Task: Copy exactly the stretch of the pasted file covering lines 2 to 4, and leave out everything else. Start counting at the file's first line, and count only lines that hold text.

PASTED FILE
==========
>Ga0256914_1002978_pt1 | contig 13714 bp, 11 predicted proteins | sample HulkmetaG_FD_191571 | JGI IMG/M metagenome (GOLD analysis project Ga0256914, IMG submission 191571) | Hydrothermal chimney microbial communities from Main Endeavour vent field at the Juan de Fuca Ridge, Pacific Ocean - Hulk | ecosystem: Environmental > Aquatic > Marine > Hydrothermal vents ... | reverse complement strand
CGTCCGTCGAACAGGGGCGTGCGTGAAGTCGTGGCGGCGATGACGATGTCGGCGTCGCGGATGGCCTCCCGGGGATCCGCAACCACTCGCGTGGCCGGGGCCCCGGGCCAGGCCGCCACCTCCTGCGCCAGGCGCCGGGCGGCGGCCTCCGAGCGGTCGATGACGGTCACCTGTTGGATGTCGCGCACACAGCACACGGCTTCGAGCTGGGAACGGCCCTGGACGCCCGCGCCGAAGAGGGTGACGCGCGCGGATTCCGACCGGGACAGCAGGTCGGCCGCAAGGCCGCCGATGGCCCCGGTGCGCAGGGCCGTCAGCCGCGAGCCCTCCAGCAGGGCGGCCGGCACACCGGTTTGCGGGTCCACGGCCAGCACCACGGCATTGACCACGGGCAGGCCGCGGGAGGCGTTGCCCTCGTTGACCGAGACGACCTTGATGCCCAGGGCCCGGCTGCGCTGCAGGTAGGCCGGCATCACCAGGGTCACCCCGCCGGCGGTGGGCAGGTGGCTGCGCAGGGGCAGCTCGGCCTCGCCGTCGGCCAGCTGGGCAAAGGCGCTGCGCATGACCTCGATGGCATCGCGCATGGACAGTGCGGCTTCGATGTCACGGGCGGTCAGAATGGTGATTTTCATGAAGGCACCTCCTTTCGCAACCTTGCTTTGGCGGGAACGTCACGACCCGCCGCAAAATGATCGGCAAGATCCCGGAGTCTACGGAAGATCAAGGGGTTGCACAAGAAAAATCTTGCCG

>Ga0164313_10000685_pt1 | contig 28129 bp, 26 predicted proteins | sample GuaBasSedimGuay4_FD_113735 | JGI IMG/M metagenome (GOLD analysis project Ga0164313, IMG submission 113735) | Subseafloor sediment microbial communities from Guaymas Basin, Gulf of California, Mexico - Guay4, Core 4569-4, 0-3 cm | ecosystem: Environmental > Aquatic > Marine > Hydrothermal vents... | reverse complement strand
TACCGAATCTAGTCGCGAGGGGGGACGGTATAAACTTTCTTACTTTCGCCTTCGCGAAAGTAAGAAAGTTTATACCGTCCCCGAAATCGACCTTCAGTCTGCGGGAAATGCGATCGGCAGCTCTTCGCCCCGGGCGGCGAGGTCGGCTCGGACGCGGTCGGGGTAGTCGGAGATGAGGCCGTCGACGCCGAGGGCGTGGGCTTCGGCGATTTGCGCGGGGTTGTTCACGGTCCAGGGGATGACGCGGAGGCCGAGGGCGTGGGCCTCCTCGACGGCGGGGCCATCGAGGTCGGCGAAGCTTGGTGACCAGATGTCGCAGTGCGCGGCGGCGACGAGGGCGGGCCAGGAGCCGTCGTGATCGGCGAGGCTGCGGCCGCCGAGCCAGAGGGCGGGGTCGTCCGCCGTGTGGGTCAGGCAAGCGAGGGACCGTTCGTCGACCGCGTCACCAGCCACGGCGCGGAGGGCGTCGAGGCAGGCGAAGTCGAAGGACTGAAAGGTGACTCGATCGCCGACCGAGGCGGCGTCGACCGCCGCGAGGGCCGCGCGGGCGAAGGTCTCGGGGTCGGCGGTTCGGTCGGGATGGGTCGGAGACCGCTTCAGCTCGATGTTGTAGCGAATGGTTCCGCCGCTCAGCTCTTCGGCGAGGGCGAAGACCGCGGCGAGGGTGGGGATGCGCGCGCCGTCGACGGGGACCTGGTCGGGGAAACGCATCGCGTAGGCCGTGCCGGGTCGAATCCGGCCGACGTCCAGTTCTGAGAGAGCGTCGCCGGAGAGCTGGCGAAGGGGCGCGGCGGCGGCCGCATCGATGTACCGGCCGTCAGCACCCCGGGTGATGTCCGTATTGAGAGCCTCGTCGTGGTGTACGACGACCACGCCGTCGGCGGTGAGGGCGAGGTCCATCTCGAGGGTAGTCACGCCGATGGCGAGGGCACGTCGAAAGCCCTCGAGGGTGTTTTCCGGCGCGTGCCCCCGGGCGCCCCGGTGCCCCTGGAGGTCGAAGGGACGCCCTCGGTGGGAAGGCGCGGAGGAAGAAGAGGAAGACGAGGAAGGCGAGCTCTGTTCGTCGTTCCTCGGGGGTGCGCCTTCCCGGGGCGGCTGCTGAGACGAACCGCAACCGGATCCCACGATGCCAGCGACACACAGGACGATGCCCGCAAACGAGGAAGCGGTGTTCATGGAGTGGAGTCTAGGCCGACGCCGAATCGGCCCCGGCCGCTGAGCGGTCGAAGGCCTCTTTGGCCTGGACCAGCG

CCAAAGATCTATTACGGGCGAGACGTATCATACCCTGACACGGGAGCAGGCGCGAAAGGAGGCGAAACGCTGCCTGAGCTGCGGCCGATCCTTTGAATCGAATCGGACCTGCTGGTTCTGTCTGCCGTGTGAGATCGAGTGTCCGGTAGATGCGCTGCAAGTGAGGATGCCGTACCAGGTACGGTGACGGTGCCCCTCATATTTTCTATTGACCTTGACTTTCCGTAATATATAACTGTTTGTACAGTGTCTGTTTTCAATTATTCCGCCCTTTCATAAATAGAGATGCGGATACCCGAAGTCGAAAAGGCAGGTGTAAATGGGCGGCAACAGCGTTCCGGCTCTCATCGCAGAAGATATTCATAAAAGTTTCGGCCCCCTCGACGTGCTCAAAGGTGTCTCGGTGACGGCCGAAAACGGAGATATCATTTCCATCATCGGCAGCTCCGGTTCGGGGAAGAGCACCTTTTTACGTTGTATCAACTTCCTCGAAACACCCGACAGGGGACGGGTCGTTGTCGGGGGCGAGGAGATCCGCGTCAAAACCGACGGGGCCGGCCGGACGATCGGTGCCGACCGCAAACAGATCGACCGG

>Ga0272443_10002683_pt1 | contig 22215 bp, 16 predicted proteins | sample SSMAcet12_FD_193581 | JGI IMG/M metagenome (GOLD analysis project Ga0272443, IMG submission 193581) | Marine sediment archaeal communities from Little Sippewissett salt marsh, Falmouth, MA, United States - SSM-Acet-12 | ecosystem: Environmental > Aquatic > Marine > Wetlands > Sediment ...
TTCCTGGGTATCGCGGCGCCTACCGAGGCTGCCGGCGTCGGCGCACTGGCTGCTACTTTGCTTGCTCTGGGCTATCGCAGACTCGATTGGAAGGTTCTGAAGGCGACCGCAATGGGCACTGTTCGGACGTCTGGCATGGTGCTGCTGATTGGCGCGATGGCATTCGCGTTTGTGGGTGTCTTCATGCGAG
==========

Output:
CGTCCGTCGAACAGGGGCGTGCGTGAAGTCGTGGCGGCGATGACGATGTCGGCGTCGCGGATGGCCTCCCGGGGATCCGCAACCACTCGCGTGGCCGGGGCCCCGGGCCAGGCCGCCACCTCCTGCGCCAGGCGCCGGGCGGCGGCCTCCGAGCGGTCGATGACGGTCACCTGTTGGATGTCGCGCACACAGCACACGGCTTCGAGCTGGGAACGGCCCTGGACGCCCGCGCCGAAGAGGGTGACGCGCGCGGATTCCGACCGGGACAGCAGGTCGGCCGCAAGGCCGCCGATGGCCCCGGTGCGCAGGGCCGTCAGCCGCGAGCCCTCCAGCAGGGCGGCCGGCACACCGGTTTGCGGGTCCACGGCCAGCACCACGGCATTGACCACGGGCAGGCCGCGGGAGGCGTTGCCCTCGTTGACCGAGACGACCTTGATGCCCAGGGCCCGGCTGCGCTGCAGGTAGGCCGGCATCACCAGGGTCACCCCGCCGGCGGTGGGCAGGTGGCTGCGCAGGGGCAGCTCGGCCTCGCCGTCGGCCAGCTGGGCAAAGGCGCTGCGCATGACCTCGATGGCATCGCGCATGGACAGTGCGGCTTCGATGTCACGGGCGGTCAGAATGGTGATTTTCATGAAGGCACCTCCTTTCGCAACCTTGCTTTGGCGGGAACGTCACGACCCGCCGCAAAATGATCGGCAAGATCCCGGAGTCTACGGAAGATCAAGGGGTTGCACAAGAAAAATCTTGCCG

>Ga0164313_10000685_pt1 | contig 28129 bp, 26 predicted proteins | sample GuaBasSedimGuay4_FD_113735 | JGI IMG/M metagenome (GOLD analysis project Ga0164313, IMG submission 113735) | Subseafloor sediment microbial communities from Guaymas Basin, Gulf of California, Mexico - Guay4, Core 4569-4, 0-3 cm | ecosystem: Environmental > Aquatic > Marine > Hydrothermal vents... | reverse complement strand
TACCGAATCTAGTCGCGAGGGGGGACGGTATAAACTTTCTTACTTTCGCCTTCGCGAAAGTAAGAAAGTTTATACCGTCCCCGAAATCGACCTTCAGTCTGCGGGAAATGCGATCGGCAGCTCTTCGCCCCGGGCGGCGAGGTCGGCTCGGACGCGGTCGGGGTAGTCGGAGATGAGGCCGTCGACGCCGAGGGCGTGGGCTTCGGCGATTTGCGCGGGGTTGTTCACGGTCCAGGGGATGACGCGGAGGCCGAGGGCGTGGGCCTCCTCGACGGCGGGGCCATCGAGGTCGGCGAAGCTTGGTGACCAGATGTCGCAGTGCGCGGCGGCGACGAGGGCGGGCCAGGAGCCGTCGTGATCGGCGAGGCTGCGGCCGCCGAGCCAGAGGGCGGGGTCGTCCGCCGTGTGGGTCAGGCAAGCGAGGGACCGTTCGTCGACCGCGTCACCAGCCACGGCGCGGAGGGCGTCGAGGCAGGCGAAGTCGAAGGACTGAAAGGTGACTCGATCGCCGACCGAGGCGGCGTCGACCGCCGCGAGGGCCGCGCGGGCGAAGGTCTCGGGGTCGGCGGTTCGGTCGGGATGGGTCGGAGACCGCTTCAGCTCGATGTTGTAGCGAATGGTTCCGCCGCTCAGCTCTTCGGCGAGGGCGAAGACCGCGGCGAGGGTGGGGATGCGCGCGCCGTCGACGGGGACCTGGTCGGGGAAACGCATCGCGTAGGCCGTGCCGGGTCGAATCCGGCCGACGTCCAGTTCTGAGAGAGCGTCGCCGGAGAGCTGGCGAAGGGGCGCGGCGGCGGCCGCATCGATGTACCGGCCGTCAGCACCCCGGGTGATGTCCGTATTGAGAGCCTCGTCGTGGTGTACGACGACCACGCCGTCGGCGGTGAGGGCGAGGTCCATCTCGAGGGTAGTCACGCCGATGGCGAGGGCACGTCGAAAGCCCTCGAGGGTGTTTTCCGGCGCGTGCCCCCGGGCGCCCCGGTGCCCCTGGAGGTCGAAGGGACGCCCTCGGTGGGAAGGCGCGGAGGAAGAAGAGGAAGACGAGGAAGGCGAGCTCTGTTCGTCGTTCCTCGGGGGTGCGCCTTCCCGGGGCGGCTGCTGAGACGAACCGCAACCGGATCCCACGATGCCAGCGACACACAGGACGATGCCCGCAAACGAGGAAGCGGTGTTCATGGAGTGGAGTCTAGGCCGACGCCGAATCGGCCCCGGCCGCTGAGCGGTCGAAGGCCTCTTTGGCCTGGACCAGCG